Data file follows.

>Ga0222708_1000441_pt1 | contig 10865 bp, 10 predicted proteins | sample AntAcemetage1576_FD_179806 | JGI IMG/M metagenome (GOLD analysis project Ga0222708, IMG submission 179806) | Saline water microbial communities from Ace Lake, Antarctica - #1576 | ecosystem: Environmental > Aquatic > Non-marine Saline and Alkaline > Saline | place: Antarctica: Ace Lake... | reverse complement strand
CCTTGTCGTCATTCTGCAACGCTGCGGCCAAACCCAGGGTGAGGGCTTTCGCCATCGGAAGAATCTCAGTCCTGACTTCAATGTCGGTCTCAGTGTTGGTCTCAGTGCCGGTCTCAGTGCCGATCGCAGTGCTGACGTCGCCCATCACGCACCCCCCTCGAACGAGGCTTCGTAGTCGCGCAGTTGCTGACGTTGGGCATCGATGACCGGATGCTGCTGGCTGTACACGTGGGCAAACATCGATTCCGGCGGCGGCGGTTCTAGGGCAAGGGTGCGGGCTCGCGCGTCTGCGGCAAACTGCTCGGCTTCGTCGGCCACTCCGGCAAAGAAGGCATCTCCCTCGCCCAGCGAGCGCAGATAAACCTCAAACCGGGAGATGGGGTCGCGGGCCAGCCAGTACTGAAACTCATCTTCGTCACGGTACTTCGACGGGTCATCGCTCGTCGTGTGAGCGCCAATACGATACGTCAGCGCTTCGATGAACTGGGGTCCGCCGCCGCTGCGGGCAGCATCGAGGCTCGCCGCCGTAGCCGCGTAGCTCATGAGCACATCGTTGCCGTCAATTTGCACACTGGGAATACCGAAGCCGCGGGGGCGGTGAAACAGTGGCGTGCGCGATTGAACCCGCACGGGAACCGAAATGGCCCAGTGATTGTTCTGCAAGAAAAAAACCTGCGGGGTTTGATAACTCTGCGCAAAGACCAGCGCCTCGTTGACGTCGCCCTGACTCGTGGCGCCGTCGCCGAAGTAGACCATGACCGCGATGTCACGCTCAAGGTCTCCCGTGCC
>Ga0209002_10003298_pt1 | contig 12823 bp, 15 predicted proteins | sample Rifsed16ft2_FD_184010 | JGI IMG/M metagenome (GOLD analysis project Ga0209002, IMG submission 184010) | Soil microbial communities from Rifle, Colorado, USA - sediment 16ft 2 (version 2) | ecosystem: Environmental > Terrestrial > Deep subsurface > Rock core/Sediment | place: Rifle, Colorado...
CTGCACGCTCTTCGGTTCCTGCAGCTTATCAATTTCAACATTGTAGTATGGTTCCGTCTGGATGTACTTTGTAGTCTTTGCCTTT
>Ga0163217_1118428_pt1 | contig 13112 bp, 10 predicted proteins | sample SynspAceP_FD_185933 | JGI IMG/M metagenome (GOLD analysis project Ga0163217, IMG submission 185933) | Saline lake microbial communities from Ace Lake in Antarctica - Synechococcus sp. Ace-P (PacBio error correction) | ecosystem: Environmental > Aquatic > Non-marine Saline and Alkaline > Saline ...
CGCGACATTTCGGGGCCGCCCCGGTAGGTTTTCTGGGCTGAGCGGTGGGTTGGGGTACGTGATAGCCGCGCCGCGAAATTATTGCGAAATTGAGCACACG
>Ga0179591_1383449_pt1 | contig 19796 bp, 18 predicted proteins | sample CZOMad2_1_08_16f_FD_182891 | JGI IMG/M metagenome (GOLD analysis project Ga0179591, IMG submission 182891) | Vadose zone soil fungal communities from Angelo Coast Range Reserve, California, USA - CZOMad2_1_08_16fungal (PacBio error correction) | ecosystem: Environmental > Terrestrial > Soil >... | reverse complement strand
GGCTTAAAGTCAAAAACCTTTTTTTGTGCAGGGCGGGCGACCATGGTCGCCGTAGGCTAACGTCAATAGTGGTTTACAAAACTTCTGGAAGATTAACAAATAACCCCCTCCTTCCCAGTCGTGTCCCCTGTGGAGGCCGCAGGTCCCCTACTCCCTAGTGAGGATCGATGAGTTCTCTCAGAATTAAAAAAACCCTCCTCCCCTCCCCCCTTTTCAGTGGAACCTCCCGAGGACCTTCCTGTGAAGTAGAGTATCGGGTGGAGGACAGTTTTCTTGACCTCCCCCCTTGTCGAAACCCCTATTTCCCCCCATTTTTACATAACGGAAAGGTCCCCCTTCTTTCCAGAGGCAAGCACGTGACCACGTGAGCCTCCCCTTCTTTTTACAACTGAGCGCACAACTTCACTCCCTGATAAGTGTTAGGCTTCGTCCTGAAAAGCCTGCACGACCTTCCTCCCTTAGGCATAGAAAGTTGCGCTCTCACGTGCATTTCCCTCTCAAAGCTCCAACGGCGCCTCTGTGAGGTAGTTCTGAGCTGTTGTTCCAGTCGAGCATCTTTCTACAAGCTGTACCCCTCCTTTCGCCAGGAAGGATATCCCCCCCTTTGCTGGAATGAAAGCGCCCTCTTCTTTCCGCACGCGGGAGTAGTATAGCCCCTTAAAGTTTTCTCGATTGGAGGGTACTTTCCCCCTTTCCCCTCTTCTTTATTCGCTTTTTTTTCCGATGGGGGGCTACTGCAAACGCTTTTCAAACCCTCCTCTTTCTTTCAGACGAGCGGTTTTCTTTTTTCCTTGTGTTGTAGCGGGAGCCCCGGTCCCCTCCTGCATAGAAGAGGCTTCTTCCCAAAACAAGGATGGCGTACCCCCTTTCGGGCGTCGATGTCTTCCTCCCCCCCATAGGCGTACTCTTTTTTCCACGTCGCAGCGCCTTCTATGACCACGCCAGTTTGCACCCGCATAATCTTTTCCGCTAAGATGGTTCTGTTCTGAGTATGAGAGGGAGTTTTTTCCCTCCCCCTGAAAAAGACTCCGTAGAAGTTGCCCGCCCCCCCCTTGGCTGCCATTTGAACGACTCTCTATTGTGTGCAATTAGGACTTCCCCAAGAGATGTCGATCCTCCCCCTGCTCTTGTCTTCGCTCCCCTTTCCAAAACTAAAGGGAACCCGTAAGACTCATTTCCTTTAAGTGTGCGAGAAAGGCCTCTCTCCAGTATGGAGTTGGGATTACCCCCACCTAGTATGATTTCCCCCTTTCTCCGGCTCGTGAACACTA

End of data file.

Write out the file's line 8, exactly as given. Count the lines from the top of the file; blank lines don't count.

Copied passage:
GGCTTAAAGTCAAAAACCTTTTTTTGTGCAGGGCGGGCGACCATGGTCGCCGTAGGCTAACGTCAATAGTGGTTTACAAAACTTCTGGAAGATTAACAAATAACCCCCTCCTTCCCAGTCGTGTCCCCTGTGGAGGCCGCAGGTCCCCTACTCCCTAGTGAGGATCGATGAGTTCTCTCAGAATTAAAAAAACCCTCCTCCCCTCCCCCCTTTTCAGTGGAACCTCCCGAGGACCTTCCTGTGAAGTAGAGTATCGGGTGGAGGACAGTTTTCTTGACCTCCCCCCTTGTCGAAACCCCTATTTCCCCCCATTTTTACATAACGGAAAGGTCCCCCTTCTTTCCAGAGGCAAGCACGTGACCACGTGAGCCTCCCCTTCTTTTTACAACTGAGCGCACAACTTCACTCCCTGATAAGTGTTAGGCTTCGTCCTGAAAAGCCTGCACGACCTTCCTCCCTTAGGCATAGAAAGTTGCGCTCTCACGTGCATTTCCCTCTCAAAGCTCCAACGGCGCCTCTGTGAGGTAGTTCTGAGCTGTTGTTCCAGTCGAGCATCTTTCTACAAGCTGTACCCCTCCTTTCGCCAGGAAGGATATCCCCCCCTTTGCTGGAATGAAAGCGCCCTCTTCTTTCCGCACGCGGGAGTAGTATAGCCCCTTAAAGTTTTCTCGATTGGAGGGTACTTTCCCCCTTTCCCCTCTTCTTTATTCGCTTTTTTTTCCGATGGGGGGCTACTGCAAACGCTTTTCAAACCCTCCTCTTTCTTTCAGACGAGCGGTTTTCTTTTTTCCTTGTGTTGTAGCGGGAGCCCCGGTCCCCTCCTGCATAGAAGAGGCTTCTTCCCAAAACAAGGATGGCGTACCCCCTTTCGGGCGTCGATGTCTTCCTCCCCCCCATAGGCGTACTCTTTTTTCCACGTCGCAGCGCCTTCTATGACCACGCCAGTTTGCACCCGCATAATCTTTTCCGCTAAGATGGTTCTGTTCTGAGTATGAGAGGGAGTTTTTTCCCTCCCCCTGAAAAAGACTCCGTAGAAGTTGCCCGCCCCCCCCTTGGCTGCCATTTGAACGACTCTCTATTGTGTGCAATTAGGACTTCCCCAAGAGATGTCGATCCTCCCCCTGCTCTTGTCTTCGCTCCCCTTTCCAAAACTAAAGGGAACCCGTAAGACTCATTTCCTTTAAGTGTGCGAGAAAGGCCTCTCTCCAGTATGGAGTTGGGATTACCCCCACCTAGTATGATTTCCCCCTTTCTCCGGCTCGTGAACACTA